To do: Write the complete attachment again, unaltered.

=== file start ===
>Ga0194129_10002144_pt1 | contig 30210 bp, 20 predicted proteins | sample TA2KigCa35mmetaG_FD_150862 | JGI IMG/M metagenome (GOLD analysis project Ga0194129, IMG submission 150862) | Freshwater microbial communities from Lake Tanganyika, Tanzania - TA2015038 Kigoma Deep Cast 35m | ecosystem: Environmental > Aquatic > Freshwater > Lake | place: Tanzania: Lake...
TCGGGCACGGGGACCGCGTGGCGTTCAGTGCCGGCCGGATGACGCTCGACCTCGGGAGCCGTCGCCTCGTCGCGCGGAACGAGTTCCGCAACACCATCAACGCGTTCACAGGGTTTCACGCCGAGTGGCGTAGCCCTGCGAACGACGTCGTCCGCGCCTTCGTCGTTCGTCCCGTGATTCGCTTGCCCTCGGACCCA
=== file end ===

>Ga0194129_10002144_pt1 | contig 30210 bp, 20 predicted proteins | sample TA2KigCa35mmetaG_FD_150862 | JGI IMG/M metagenome (GOLD analysis project Ga0194129, IMG submission 150862) | Freshwater microbial communities from Lake Tanganyika, Tanzania - TA2015038 Kigoma Deep Cast 35m | ecosystem: Environmental > Aquatic > Freshwater > Lake | place: Tanzania: Lake...
TCGGGCACGGGGACCGCGTGGCGTTCAGTGCCGGCCGGATGACGCTCGACCTCGGGAGCCGTCGCCTCGTCGCGCGGAACGAGTTCCGCAACACCATCAACGCGTTCACAGGGTTTCACGCCGAGTGGCGTAGCCCTGCGAACGACGTCGTCCGCGCCTTCGTCGTTCGTCCCGTGATTCGCTTGCCCTCGGACCCA